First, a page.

Friday, August 7, 2009

End of the Day in Oecusse

Not a soul on this beautiful beach in Oecussi at sunset. Oecussi, one of the 13 districts of Timor-Leste, is separated from the country. It is surrounded by West Timor, Indonesia and the sea. It's a nice place to come and relax. I traveled there with my colleagues to establish a Media House for journalists -- a place where they can access the internet, use computers and take part in trainings. Internet was virtually non-existent in Oecussi until Friday.Rice fields are common in Timor-Leste, but I enjoy photographing them. I spotted this field just 75 yards are so from the beach. It's adjacent to a memorial marking the spot where the Portuguese first landed in 1515 and laid claim to Timor. At the front of the marker are the words: "This is Portugal."

Bloggers Jailed in Azerbaijan

It's been nearly a month since two Azeri bloggers were having dinner in a Baku restaurant with their friends when thugs showed up and started a fight. When the two victims, pro-democracy activists, managed to get away they reported what happened to the police. They are now in jail. One of them, Adnan, was able to get this note out.

State-controlled media, increasingly almost all of the media in Azerbaijan, have made these two men, Adnan and Emin, out to be criminals.

As I was leaving Azerbaijan late last year, the government was beginning to crack down on hard on the media. It kicked Radio Liberty and BBC off the broadcast airwaves. In February, it pulled the plug on an independent online news agency. The news agency is back -- under new pro-government ownership.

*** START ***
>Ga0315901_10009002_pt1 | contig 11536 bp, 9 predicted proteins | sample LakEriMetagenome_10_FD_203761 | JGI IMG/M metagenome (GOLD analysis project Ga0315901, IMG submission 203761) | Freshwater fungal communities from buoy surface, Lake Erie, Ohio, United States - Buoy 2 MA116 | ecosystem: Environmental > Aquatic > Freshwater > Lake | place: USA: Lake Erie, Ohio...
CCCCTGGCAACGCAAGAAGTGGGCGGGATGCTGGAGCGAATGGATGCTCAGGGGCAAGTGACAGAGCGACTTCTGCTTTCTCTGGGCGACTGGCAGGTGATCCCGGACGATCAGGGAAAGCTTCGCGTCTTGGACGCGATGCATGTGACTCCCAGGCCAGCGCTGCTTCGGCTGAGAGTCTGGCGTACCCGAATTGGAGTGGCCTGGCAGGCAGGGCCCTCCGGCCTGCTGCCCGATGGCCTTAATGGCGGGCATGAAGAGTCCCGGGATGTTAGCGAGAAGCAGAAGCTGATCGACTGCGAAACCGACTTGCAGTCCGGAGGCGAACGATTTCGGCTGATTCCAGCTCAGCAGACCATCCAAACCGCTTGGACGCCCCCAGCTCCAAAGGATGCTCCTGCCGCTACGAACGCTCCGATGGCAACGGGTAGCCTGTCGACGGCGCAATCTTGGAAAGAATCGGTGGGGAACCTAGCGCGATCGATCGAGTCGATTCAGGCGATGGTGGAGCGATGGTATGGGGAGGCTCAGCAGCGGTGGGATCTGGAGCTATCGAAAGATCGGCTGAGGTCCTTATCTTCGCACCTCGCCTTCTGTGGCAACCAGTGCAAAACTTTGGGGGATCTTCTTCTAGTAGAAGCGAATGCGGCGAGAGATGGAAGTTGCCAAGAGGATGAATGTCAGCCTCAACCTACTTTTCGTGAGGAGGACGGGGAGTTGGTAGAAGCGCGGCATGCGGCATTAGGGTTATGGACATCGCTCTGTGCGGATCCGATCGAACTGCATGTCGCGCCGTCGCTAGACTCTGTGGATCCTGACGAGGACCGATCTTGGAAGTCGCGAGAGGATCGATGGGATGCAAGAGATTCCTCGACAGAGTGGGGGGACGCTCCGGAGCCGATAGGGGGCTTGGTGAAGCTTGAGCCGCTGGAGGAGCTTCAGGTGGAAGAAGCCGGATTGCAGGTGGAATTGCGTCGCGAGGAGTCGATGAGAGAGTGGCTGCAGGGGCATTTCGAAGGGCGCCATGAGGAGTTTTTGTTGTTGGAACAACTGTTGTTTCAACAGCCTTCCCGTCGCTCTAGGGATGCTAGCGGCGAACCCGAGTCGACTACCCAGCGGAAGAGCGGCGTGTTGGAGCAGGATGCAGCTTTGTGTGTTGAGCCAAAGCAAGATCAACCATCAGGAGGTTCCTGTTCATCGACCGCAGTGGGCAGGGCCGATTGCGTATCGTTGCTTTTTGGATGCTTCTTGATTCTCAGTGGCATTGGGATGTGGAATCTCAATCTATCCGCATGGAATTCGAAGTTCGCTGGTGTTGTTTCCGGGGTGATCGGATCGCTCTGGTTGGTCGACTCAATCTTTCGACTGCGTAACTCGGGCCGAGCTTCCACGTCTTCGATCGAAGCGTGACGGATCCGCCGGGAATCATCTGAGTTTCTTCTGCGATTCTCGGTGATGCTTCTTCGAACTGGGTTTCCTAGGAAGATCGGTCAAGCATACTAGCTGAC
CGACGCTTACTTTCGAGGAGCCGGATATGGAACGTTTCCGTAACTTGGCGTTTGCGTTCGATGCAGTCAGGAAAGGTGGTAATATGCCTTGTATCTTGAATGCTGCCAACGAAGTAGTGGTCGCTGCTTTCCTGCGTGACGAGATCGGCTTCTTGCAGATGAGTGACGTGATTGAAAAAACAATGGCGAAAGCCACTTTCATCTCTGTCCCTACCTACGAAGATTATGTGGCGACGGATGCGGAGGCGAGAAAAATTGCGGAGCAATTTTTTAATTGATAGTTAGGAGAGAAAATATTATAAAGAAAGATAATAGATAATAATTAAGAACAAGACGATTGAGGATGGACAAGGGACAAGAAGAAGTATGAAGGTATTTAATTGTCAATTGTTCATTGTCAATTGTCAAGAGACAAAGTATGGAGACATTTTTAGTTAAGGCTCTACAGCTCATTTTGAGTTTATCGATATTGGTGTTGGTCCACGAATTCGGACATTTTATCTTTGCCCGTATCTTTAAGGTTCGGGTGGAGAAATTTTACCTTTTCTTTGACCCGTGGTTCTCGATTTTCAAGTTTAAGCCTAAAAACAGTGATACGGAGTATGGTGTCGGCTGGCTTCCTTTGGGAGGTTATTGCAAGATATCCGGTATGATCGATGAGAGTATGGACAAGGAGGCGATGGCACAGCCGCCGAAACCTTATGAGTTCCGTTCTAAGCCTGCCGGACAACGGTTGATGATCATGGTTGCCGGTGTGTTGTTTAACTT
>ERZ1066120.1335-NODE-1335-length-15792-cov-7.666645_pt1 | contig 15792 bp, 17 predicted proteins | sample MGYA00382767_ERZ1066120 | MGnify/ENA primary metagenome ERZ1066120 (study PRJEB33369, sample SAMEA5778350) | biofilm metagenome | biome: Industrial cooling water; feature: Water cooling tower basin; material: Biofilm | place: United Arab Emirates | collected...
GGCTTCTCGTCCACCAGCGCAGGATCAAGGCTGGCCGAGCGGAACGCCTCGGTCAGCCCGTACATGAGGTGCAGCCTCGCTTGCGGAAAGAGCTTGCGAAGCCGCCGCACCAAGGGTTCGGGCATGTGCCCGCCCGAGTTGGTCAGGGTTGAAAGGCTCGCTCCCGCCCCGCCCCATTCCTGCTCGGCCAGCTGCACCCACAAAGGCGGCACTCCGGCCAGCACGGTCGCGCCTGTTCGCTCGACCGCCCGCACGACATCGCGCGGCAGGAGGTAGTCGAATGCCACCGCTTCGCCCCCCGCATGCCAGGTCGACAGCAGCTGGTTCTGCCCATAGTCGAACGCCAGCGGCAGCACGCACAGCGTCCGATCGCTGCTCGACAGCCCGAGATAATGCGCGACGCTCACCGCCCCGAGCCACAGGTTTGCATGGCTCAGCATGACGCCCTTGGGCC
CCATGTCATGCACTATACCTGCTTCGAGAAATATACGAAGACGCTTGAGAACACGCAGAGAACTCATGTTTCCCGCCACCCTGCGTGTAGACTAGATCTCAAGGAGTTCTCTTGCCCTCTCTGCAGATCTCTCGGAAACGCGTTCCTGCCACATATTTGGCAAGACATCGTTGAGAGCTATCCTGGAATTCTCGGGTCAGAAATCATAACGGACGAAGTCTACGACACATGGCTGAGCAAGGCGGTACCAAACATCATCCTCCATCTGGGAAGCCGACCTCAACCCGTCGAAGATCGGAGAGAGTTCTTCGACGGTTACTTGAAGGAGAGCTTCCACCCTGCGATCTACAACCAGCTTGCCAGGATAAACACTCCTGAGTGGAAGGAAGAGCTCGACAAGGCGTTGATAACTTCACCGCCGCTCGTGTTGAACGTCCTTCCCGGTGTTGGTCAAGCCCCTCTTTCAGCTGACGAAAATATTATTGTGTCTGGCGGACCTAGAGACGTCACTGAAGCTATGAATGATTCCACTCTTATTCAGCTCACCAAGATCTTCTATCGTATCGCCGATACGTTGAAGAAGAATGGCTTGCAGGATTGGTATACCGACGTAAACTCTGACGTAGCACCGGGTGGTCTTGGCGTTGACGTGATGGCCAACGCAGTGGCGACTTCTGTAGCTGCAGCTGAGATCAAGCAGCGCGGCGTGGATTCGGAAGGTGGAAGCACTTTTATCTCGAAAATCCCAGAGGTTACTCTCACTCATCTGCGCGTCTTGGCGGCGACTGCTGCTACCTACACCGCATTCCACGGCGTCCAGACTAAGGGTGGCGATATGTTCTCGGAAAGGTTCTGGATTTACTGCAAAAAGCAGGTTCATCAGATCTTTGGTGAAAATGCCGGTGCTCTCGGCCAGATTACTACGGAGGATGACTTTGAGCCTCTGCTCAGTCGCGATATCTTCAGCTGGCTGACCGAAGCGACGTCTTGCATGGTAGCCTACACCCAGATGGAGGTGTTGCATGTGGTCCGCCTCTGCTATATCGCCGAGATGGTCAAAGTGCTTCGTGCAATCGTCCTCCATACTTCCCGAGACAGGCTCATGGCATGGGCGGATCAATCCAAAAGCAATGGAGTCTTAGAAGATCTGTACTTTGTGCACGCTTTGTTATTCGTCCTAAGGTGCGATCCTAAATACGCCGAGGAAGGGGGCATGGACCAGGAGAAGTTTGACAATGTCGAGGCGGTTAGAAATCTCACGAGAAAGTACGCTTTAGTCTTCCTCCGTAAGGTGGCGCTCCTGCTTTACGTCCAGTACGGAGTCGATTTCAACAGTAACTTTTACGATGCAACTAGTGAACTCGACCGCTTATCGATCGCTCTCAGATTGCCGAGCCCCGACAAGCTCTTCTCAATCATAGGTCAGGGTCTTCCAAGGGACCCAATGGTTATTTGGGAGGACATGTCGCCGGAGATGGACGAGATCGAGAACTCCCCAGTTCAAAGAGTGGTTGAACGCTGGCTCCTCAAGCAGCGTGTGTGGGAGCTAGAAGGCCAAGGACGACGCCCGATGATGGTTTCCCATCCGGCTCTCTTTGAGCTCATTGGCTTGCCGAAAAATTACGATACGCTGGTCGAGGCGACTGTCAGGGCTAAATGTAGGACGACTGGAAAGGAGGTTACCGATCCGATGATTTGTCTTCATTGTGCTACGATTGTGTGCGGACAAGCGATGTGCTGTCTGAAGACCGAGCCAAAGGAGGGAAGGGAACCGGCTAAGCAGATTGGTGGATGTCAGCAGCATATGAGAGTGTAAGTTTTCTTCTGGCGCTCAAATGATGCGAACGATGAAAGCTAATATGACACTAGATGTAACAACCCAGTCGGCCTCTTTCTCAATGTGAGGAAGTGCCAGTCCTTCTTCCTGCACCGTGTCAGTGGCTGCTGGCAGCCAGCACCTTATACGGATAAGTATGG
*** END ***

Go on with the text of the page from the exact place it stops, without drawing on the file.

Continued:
The Azeri government continues to jail journalists and uses the state-controlled media to try to destroy their reputations.

Now, the government fears bloggers.

Landing Point

Nearly 500 years ago, on an August day in the year 1515, the Portuguese set foot on Oecusse, what is today an enclave of Timor-Leste. Oecussi is separated from the rest of Timor-Leste -- there are three ways to get here -- take the ferry, fly or drive through West Timor, Indonesia. The photo above shows the monument marking the spot where the Portuguese landed. It's a peaceful place with goats roaming around under the trees -- and along the trench in the photo below.
The Portuguese found Oecussi rich in sandalwood. The Portuguese used trenches like this one to float the wood down to the sea where it was loaded onto ships. The trenches filled with water during high tide.